White Sox manager
The White Sox were an old team in 2009 ... and they let go
That's always been true, but this spring has been particularly entertaining. There was Guillen's dive into the world of Twitter (A representative Tweet: "Very nice day at work loved they are luck good."), which worried Kenny Williams. Then there was the Twitter reflections of Ozzie's son
It has to be that starting pitching staff, though there are questions throughout. Is Peavy healthy and set to be his old dominating self? Is Buehrle, after a restful offseason, ready to overcome his struggles in the second half last season (2-7, 4.78 ERA after throwing his perfect game)? Is Danks or Floyd ready to take a step forward and become elite pitchers? Is Freddy Garcia really back? If the White Sox game some positive answers on those questions, then they undoubtedly can compete in the division.
It has been an interesting career for Pierre, who is one of only 11 active players with 6,000 plate appearances and a lifetime .300 batting average. In many ways, Pierre is the perfect 1970s and 1980s leadoff hitter. He's remarkably durable -- he played in all 810 of his team's games from 2003 to 2007. He hits for average, steals a lot of bases, bunts a lot. He also, by all accounts, is a positive influence in the clubhouse. This has made him the favorite of a lot of baseball managers. It has also made him the focus of a lot of grumpy analysts who will point out that Pierre is overrated because he hardly ever walks, hits for no power and is probably not as good an outfielder as his great speed would suggest. Of course, Ozzie Guillen does not care about any of that and Pierre, after a year on the bench in Los Angeles, figures to once again be hitting leadoff every day.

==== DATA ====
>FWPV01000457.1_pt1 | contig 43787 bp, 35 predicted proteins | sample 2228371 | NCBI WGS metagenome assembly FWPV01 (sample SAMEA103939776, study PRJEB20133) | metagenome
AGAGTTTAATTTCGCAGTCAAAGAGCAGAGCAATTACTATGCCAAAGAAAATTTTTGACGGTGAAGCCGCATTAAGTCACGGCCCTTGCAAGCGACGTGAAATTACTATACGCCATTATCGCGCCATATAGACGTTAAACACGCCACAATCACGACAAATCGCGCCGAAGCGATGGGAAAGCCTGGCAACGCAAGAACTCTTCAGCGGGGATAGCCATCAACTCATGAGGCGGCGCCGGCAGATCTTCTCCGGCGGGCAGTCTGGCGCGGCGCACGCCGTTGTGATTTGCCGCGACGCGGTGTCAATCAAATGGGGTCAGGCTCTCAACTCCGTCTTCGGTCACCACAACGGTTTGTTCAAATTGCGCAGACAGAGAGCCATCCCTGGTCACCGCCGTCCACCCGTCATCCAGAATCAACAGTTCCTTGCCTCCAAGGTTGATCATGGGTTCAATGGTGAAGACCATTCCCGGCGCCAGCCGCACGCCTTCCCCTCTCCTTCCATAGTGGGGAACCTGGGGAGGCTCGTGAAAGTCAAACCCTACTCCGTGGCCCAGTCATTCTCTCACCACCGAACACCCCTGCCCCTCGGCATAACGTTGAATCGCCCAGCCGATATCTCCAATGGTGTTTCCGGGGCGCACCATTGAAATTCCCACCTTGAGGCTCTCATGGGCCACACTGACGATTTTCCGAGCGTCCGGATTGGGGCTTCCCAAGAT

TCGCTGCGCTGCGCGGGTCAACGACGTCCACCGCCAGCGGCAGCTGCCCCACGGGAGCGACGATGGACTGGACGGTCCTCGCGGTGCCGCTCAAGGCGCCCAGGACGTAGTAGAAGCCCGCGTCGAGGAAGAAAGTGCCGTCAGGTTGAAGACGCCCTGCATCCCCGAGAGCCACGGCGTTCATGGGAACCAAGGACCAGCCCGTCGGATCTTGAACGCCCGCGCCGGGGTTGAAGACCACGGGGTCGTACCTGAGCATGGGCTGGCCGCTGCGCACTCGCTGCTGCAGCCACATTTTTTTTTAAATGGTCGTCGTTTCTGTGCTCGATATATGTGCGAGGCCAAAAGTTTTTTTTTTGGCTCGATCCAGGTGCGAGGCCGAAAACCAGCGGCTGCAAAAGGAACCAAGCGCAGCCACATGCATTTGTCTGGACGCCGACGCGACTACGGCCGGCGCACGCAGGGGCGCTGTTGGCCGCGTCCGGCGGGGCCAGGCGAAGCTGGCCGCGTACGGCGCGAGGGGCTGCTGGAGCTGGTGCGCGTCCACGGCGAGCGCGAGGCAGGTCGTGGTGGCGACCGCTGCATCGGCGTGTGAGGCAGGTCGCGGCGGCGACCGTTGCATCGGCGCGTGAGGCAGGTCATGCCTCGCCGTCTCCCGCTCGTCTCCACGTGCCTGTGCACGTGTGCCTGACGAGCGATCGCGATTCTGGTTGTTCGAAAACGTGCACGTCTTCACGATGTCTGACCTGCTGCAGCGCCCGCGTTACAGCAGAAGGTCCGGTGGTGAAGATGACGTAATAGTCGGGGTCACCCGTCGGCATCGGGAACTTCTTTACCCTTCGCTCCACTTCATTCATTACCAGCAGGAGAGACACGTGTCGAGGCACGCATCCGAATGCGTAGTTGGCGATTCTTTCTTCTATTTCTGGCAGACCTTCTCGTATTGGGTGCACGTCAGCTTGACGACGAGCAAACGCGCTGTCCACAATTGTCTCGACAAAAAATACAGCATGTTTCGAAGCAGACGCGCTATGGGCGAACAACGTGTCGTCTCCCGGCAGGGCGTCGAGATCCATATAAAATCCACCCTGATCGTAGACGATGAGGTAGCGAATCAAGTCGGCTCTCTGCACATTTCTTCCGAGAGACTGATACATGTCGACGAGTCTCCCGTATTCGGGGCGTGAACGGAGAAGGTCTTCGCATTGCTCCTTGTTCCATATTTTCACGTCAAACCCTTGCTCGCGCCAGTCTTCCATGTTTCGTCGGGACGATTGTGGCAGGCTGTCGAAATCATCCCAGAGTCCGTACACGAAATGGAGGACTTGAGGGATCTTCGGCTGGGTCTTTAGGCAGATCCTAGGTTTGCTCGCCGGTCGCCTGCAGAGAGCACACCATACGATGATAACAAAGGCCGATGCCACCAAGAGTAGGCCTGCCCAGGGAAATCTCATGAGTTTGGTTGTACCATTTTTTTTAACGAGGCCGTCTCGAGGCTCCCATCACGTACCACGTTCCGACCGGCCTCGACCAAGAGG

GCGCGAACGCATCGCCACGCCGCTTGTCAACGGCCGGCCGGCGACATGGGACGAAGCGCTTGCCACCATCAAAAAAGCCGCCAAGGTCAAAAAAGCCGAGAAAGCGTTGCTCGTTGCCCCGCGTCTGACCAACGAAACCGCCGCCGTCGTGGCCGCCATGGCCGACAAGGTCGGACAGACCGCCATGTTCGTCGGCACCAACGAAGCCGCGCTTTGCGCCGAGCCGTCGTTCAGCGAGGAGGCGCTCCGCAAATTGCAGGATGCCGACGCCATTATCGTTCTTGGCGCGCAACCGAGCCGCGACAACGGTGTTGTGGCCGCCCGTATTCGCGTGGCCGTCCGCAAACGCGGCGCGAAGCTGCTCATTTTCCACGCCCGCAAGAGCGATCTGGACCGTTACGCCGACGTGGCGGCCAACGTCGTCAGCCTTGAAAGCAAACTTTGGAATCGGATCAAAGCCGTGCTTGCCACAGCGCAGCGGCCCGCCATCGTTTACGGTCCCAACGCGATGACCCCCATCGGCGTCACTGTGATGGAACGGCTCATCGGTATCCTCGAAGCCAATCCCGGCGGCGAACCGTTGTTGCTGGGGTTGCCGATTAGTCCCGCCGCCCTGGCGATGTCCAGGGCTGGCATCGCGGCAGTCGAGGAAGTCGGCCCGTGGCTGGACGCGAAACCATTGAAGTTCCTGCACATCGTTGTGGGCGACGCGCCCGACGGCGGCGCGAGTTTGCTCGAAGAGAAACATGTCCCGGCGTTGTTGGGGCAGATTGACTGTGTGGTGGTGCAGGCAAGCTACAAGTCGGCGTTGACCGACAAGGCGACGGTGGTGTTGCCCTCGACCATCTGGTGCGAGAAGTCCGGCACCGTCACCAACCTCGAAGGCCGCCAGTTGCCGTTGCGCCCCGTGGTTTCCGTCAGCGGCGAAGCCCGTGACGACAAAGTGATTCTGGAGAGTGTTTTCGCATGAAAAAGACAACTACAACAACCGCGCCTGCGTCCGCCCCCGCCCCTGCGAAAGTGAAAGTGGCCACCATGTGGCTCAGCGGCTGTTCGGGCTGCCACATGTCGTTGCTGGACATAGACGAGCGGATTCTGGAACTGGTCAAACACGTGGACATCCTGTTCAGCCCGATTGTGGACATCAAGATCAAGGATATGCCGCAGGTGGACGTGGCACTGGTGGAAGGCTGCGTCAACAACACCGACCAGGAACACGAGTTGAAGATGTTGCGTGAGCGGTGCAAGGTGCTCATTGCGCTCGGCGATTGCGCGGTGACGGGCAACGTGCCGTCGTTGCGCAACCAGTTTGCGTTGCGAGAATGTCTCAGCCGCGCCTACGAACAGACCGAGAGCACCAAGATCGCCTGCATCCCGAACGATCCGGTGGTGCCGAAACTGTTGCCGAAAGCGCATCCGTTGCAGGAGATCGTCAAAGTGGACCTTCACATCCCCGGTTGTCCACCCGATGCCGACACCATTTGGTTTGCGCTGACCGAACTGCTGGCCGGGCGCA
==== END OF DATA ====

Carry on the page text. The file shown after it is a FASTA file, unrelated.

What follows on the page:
I have been a Teahen booster for a long time, and except for a terrific second half in 2006 -- when he hit .319 with 18 homers in 83 games -- he has mostly disappointed. I tend to believe that most of it has had to do with his circumstances in Kansas City, where the Royals moved him from position to position and bounced him up and down the lineup. Teahen is now settled in Chicago -- he will be the White Sox everyday third baseman (his favorite position). And he will be playing in the best home run park in the American League. Scouts keep telling me that Teahen is what he is -- a .270 or so hitter with only moderate power and good base running instincts. I think he might be a bit more.
Last year, in the middle of an absolutely dreadful season, the Toronto Blue Jays basically left